• MindForged
    476
    Sure it does. While I did not quote the paper in which this is done, non-reflexive logics can and have been formulated within a metatheory that itself was non-reflexive. It's not that identity is entirely dismissed, it's restricted in scope.

    "Quasi-set theory Q is a first-order ZFU-style set theory. Its underlying logic is just like first-order classical logic without identity (the system L mentioned before), with a significant difference: the semantics for that system L underlying Q is described in a non-reflexive metalanguage; just like classical logic has a semantics developed in classical set theory, this particular system of logic (i.e. L) has a semantics developed in a non-reflexive set theory (more on that topic soon). So, the system in question is not exactly classical logic, but it formally coincides with classical logic, although it is semantically different (since its semantics is provided in a non-reflexive metalanguage)." — Classical Logic or Non-Reflexive Logic? A case of Semantic Underdetermination
  • Heiko
    144
    Sure it does.MindForged

    So it does not necessarily. Or how is this solved?
  • MindForged
    476
    It does hold necessarily. Basically, the logic is structured to have two types of terms: Terms to which identity holds and terms to which it does not. Similarly, identity is defined as applying to the appropriate kind of term. So identity holds necessarily (it is a tautology in such logics), but that doesn't mean it can be generalized to all types of terms in the logic (or, correspondingly, to all types of objects).
  • Heiko
    144
    Terms to which identity holds and terms to which it does not.MindForged

    But this is just the point: My Thesis was that the set of meaningful statements made in a discussion is just the set of the terms for which identity holds. Those do assert themselves.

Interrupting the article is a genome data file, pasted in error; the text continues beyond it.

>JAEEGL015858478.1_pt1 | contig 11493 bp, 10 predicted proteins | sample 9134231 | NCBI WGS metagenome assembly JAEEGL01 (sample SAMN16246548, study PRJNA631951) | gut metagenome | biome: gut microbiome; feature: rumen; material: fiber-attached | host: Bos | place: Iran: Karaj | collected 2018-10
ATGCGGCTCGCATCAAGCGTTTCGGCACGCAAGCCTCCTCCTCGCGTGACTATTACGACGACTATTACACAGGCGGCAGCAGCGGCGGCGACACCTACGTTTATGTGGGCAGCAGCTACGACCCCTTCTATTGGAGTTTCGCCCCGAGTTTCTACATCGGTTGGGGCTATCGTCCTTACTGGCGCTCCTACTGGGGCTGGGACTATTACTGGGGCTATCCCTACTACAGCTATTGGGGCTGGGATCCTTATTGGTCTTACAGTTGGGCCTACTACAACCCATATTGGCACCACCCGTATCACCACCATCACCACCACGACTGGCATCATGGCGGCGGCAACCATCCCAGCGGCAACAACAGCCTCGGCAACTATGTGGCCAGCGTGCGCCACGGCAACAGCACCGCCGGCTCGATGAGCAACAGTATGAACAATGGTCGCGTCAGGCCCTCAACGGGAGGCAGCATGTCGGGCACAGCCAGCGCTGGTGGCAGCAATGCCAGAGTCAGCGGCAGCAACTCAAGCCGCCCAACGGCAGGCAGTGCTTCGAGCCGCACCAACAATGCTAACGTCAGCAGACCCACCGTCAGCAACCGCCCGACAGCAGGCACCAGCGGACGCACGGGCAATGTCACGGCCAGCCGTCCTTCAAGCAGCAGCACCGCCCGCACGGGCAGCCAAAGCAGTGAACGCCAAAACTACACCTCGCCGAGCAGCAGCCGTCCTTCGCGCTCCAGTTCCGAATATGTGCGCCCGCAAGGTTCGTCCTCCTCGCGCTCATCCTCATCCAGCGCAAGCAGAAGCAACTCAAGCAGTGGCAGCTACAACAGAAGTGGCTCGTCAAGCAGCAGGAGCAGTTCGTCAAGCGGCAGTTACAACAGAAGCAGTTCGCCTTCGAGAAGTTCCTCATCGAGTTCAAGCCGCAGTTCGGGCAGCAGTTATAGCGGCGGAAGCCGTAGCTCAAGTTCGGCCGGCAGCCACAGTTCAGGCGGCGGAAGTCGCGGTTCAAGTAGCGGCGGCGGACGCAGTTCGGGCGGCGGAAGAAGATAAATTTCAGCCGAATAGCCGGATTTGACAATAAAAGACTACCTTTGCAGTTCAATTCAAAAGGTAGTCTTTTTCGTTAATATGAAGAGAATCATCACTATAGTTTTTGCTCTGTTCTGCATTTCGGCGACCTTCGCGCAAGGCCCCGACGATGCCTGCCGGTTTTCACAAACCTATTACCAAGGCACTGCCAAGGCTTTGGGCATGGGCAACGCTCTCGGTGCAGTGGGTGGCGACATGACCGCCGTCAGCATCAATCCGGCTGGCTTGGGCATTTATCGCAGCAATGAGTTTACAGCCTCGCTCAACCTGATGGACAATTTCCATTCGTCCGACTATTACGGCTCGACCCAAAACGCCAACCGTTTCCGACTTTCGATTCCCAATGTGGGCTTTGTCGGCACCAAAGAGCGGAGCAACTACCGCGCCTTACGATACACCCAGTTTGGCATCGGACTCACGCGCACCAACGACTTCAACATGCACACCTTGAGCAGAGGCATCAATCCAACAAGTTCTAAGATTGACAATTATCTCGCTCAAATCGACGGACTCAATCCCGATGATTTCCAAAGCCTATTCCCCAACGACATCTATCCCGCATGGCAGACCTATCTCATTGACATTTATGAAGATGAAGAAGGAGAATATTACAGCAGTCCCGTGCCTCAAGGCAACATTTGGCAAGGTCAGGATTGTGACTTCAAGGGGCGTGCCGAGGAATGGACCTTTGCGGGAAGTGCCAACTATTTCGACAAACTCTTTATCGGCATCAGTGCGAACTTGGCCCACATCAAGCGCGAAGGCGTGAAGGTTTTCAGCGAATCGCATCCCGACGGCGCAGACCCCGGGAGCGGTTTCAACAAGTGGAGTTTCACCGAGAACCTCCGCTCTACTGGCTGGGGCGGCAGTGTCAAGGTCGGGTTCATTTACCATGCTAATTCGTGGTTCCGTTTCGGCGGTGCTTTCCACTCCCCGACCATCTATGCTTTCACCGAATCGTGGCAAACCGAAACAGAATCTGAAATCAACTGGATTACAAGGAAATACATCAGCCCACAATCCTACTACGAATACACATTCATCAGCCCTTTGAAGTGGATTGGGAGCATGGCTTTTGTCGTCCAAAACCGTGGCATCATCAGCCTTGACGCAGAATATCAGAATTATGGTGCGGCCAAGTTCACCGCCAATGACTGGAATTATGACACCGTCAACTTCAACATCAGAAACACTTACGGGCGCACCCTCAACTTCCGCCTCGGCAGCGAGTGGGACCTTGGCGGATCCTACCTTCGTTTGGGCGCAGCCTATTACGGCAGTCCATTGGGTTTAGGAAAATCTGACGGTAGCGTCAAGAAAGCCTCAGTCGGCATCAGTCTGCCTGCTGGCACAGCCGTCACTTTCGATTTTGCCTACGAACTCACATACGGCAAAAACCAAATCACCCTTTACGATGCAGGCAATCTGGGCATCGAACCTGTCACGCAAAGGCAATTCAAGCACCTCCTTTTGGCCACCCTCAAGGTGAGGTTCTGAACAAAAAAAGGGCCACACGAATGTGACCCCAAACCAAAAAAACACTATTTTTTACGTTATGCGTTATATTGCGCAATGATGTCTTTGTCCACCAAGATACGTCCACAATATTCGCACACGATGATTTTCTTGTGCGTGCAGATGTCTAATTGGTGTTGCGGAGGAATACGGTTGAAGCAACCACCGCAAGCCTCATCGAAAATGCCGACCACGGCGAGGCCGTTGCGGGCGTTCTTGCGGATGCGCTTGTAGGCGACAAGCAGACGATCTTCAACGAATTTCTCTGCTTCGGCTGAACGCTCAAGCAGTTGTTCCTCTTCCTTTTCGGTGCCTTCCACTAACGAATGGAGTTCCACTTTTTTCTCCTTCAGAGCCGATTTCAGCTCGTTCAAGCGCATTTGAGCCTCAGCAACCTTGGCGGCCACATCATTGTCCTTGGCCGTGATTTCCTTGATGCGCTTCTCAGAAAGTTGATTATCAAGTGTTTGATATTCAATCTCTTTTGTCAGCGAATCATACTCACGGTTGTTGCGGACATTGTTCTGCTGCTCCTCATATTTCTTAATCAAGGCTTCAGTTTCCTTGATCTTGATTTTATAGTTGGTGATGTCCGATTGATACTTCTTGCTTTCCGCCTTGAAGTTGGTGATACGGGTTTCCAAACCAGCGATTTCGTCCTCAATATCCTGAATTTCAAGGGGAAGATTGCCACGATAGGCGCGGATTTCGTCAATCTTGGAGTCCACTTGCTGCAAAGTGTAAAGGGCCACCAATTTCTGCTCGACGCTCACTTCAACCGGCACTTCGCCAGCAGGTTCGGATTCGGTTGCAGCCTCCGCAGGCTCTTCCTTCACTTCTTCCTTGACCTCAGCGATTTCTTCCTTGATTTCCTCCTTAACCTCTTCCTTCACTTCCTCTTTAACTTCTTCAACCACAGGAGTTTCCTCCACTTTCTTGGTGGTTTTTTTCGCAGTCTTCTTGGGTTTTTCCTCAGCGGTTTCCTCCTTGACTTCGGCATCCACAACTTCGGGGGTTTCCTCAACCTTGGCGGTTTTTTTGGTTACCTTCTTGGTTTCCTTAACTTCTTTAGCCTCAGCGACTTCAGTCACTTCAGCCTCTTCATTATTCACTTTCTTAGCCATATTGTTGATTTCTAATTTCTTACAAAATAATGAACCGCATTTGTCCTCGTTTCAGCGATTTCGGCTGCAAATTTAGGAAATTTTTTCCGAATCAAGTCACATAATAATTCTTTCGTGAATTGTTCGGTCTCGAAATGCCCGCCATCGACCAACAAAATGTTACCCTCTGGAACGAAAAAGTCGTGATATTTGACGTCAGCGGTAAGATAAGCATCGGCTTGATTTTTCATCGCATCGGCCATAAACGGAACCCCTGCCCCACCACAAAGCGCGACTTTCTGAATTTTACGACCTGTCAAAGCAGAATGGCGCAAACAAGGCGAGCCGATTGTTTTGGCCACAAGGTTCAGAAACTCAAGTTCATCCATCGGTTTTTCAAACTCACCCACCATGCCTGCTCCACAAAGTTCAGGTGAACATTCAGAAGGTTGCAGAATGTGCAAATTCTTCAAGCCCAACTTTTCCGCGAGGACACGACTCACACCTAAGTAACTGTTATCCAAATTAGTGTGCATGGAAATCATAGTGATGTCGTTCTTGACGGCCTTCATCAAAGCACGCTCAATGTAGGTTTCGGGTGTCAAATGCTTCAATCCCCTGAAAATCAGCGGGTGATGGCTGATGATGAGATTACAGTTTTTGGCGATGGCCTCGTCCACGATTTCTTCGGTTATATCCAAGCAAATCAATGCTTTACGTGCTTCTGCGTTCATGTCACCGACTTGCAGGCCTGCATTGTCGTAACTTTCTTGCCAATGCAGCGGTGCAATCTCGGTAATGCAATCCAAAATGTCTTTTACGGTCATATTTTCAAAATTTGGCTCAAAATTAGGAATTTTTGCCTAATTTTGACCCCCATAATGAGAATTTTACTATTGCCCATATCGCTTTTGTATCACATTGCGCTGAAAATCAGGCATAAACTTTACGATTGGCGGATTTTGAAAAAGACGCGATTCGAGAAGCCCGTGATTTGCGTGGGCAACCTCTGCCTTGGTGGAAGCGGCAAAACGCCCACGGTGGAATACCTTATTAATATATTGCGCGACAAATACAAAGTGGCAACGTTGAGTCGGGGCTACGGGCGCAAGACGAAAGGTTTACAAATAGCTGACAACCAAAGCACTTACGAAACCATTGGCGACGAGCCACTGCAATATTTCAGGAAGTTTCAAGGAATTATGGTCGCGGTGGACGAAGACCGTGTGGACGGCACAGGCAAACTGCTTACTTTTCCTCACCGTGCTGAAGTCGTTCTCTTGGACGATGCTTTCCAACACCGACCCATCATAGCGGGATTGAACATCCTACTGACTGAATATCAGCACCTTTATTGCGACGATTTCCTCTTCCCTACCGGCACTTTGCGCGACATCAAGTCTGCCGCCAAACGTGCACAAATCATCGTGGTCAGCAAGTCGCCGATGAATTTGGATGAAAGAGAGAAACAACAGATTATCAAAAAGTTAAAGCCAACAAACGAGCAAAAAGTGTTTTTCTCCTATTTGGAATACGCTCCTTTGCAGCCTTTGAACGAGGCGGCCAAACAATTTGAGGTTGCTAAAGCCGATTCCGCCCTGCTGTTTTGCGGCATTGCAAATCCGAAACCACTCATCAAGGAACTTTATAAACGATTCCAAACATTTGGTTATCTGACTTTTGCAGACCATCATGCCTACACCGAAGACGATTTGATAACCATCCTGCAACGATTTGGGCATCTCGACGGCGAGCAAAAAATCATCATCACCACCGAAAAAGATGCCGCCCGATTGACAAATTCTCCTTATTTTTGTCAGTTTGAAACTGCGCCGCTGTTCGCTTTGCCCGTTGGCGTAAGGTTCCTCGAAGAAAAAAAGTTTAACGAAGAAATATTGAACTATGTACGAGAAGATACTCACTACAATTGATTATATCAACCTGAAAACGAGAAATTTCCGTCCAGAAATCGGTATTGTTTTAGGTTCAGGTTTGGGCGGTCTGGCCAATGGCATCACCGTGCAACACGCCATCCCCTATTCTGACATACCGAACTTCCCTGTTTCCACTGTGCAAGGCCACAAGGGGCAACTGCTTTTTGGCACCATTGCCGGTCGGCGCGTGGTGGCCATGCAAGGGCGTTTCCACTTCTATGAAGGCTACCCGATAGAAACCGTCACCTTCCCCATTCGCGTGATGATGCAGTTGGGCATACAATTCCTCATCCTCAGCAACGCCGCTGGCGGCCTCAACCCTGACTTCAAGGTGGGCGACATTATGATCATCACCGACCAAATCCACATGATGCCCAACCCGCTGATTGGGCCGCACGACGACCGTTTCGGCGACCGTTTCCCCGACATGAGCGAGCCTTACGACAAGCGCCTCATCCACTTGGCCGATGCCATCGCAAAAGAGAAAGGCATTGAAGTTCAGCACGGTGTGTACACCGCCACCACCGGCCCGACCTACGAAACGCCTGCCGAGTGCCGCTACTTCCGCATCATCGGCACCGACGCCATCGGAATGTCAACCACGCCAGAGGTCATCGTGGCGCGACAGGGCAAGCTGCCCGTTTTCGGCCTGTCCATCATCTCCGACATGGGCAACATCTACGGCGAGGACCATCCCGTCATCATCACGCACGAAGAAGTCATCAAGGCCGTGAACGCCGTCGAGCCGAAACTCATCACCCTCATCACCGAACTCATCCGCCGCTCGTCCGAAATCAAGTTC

• MindForged
    476
    The problem is this isn't obvious in e.g. quantum mechanics. We seem to have plausible examples of objects which are not self-identical (I don't think the "asserting themselves" is quite the right characterization). That's the motivation for the type of logic previously described.
  • Heiko
    144
    This just is the difference between form and content.
    Say we have a system where t denotes a binary truth-predicate: t(x, true), t(x, false)
    This is contradictory. x is said to be true and false alike. We could use formalisms to deduce further things in this system if more clauses were given.
    But the clauses themselves are always thought to be true if they appear in it.
    If you start expanding: "p" means "p is true" you cannot express the truth-predicate using itself.
    t(x, true) would mean t(t(x, true), true), which would mean t(t(t(x, true), true), true) and so on.
    This is why I think you cannot formulate non-reflexive-logics using itself.
    The truth-"predicate" is self-identical if "x" asserts "x".
  • MindForged
    476
    This has nothing to do with the truth-predicate though. That some class of terms may not be self-identical does not mean that the terms aren't true when they appear. I don't quite understand what you're trying to say, maybe this is just a limitation on my part. If identity is restricted in a logic it simply means either identity is not an assumed law (such as in first-order classical logic without identity) or the terms are sorted into two categories, so that there is a failure of application when you try to assert something like "∀x(x = x)".

    There's no contradiction because it's not asserting that ~(∀x(x = x)) or anything similar. Identity isn't false so there's no way to derive a contradiction here. Truth-predication isn't even directly involved, I think. We can still say say true things of non-identical objects, we just cannot (supposedly) truthfully say they are self-identical.